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Emulator company reaches out to partners

ProgramTiming An HP 3000 emulator -- the software that will permit MPE/iX to boot on Intel's chips -- will require more than engineering to create cross-platform virtualization. The Zelus product from Stromasys will need licensing prowess, even more than HP's license to run MPE/iX on non-PA-RISC hardware.

To its credit, Stromasys is spending time with software and support companies which can enable the transfer of licenses from HP 3000s to emulated systems. One of the first contacts Stromasys made was with the Support Group inc, which supports users of the MANMAN MRP/ERP suites on the HP 3000. The Support Group estimates about 300-400 HP 3000s continue to run MANMAN, so the customer base is a good target for Stromasys.

But TSG is not in charge of the MANMAN licenses; that's the purview of Infor, which bought the app suite and its customers several years ago. John Pritchard, CEO of Stromasys, understands how crucial such license transfers will be to the success of the emulator, scheduled to start shipping next year. Stromasys operates a healthy business in the DEC emulator market, so there's some experience to call upon.

"We do a lot of business in our existing products with Oracle, and they have a licensing model for virtualization," Pritchard said in a conference call with TSG. "The 3000 was licensed by power rating, and we're still working through that. It's one of the discussions we want to have now that we've made the Zelus program announcement."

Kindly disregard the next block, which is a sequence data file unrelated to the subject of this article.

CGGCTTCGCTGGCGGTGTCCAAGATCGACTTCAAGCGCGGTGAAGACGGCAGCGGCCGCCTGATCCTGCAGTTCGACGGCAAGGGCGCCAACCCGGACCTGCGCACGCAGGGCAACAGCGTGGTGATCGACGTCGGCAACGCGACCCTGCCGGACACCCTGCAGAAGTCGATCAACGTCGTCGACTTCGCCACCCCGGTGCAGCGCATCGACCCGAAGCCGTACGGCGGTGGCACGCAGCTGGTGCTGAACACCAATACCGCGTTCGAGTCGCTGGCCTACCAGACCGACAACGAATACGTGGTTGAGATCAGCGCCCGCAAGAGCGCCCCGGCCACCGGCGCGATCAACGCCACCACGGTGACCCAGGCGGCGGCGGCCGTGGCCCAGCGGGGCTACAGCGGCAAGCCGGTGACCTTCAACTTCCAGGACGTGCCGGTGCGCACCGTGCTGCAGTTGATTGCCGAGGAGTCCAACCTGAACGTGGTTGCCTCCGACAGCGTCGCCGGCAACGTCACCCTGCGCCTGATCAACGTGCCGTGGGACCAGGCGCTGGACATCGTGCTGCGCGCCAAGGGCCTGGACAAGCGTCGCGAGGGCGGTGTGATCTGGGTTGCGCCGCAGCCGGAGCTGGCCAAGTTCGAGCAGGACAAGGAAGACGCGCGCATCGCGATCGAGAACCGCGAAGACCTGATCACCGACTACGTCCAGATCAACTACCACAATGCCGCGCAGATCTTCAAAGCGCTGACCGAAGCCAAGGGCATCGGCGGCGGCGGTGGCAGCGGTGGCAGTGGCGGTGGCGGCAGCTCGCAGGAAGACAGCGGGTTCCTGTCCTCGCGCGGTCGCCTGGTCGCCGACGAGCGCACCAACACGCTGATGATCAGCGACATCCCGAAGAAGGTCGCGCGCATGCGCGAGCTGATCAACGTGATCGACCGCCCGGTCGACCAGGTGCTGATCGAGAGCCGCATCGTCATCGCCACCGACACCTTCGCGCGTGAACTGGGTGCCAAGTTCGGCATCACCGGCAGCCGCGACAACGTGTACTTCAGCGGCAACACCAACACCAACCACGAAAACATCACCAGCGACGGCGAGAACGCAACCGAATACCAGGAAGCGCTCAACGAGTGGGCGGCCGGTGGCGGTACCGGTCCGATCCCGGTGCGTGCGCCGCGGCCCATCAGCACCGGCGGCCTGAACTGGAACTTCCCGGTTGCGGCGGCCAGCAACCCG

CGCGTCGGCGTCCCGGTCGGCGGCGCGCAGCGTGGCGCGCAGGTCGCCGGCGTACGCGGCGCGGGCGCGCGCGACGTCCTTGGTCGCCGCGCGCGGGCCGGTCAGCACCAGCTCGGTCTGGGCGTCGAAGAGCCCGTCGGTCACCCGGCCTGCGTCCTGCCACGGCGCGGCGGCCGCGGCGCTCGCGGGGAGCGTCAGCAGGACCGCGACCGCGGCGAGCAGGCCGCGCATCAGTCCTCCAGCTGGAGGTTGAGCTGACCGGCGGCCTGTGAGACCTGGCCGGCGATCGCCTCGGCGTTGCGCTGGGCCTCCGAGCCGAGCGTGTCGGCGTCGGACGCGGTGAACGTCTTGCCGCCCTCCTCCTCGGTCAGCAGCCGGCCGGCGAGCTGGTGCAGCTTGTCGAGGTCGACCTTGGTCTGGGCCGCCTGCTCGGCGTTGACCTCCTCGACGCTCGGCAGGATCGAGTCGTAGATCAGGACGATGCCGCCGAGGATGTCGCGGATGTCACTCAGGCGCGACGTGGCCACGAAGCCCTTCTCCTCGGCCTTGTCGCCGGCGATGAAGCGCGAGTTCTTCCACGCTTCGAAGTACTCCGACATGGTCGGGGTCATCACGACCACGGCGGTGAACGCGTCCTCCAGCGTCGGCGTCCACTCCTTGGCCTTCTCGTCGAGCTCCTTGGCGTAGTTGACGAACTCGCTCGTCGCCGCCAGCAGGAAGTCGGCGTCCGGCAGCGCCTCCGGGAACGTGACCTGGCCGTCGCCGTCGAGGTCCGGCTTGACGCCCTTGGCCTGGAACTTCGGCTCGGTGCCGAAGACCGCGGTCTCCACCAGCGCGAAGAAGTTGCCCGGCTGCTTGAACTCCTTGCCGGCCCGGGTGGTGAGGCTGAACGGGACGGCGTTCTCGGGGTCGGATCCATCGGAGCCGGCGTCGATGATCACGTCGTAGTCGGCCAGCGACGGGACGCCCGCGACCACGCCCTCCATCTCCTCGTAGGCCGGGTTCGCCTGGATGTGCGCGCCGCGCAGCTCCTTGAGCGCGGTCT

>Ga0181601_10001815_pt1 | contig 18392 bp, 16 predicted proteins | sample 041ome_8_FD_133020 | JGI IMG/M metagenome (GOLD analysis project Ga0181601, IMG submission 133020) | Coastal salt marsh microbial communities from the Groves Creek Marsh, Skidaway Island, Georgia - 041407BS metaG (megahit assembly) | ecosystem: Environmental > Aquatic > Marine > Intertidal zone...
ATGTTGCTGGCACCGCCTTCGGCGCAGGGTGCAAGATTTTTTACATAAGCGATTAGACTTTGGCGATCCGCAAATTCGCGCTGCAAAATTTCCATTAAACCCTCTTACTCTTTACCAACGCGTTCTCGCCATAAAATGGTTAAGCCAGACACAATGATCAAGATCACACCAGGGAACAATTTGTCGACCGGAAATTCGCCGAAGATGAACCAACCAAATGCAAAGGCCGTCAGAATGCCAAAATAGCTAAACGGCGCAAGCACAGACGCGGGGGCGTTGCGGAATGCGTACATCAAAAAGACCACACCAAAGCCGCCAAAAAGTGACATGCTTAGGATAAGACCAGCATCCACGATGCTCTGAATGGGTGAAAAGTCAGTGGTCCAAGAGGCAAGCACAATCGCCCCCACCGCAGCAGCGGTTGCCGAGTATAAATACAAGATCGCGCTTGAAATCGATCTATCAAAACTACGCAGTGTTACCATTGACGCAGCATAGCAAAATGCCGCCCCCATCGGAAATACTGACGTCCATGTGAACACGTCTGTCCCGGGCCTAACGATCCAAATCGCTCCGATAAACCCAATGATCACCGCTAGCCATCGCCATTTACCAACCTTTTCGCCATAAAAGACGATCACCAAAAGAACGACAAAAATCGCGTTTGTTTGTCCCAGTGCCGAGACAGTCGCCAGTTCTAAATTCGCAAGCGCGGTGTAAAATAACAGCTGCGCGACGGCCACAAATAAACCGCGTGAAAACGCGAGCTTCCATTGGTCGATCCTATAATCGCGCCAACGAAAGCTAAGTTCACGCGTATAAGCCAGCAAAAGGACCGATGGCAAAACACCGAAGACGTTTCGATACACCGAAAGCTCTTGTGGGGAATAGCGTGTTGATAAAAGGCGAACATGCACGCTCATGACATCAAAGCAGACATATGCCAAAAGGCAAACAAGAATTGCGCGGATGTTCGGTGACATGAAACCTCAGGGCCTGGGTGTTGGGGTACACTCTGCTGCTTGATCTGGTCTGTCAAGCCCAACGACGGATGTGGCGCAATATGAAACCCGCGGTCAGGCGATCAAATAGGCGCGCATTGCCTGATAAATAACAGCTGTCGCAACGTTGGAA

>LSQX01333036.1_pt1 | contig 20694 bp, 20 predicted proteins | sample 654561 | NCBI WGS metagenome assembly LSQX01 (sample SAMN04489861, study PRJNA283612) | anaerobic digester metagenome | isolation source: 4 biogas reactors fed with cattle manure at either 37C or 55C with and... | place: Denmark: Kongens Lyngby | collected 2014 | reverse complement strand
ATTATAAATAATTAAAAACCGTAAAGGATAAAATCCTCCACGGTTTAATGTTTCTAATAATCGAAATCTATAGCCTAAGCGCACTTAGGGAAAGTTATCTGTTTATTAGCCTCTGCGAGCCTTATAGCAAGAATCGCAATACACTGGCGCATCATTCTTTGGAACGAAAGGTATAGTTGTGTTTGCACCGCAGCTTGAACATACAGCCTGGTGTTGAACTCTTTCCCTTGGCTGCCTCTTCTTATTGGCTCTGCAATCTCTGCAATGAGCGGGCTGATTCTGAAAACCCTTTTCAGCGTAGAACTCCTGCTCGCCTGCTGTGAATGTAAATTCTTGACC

Pritchard, whose company has been selling such emulators since 2000, said they want to ensure software companies feel comfortable with license transfers to Zelus. "We want to make sure license transfer models are in place for the software vendors that are on the 3000."

"The dominant applications need to have a license transfer policy when they go to virtualization," Pritchard added. We'd also note that key utilities, as well as surround code tools such as PowerHouse and Speedware, will need to have such policies in place. Given the alternative -- a 3000 going dark because an emulator can't be an alternative, due to a lack of license transfers -- well, there's decent motivation for 3000 software vendors to work something out with their customers, as well as resellers of Zelus (firms like the Support Group) about emulation.

HP is in a different strategic position than these 3000 software companies. No more MPE/iX will be sold, as well as subsystems like COBOL II or TurboStore. HP's got no support or license revenue on the line anymore. It's trying to limit Zelus installations to HP's Intel systems, but that's going to be an honor system at best. MPE/iX can't check to see if the Intel chip booting it is inside an HP server or PC.

Pritchard acknowledges that some software companies in the 3000 space "may want extra revenue for the additional performance" that Zelus will bring to emulator users. The users won't find their CPUs crippled, like HP hamstrung its PA-RISC chips during the MPE/iX boot sequence. But the lessons of higher software prices for faster systems -- one of the things that cramped the 3000's growth -- can teach software companies a great deal about how to make this emulator opportunity maintain 3000 revenues. Capturing even more money from this market may not be a reasonable goal.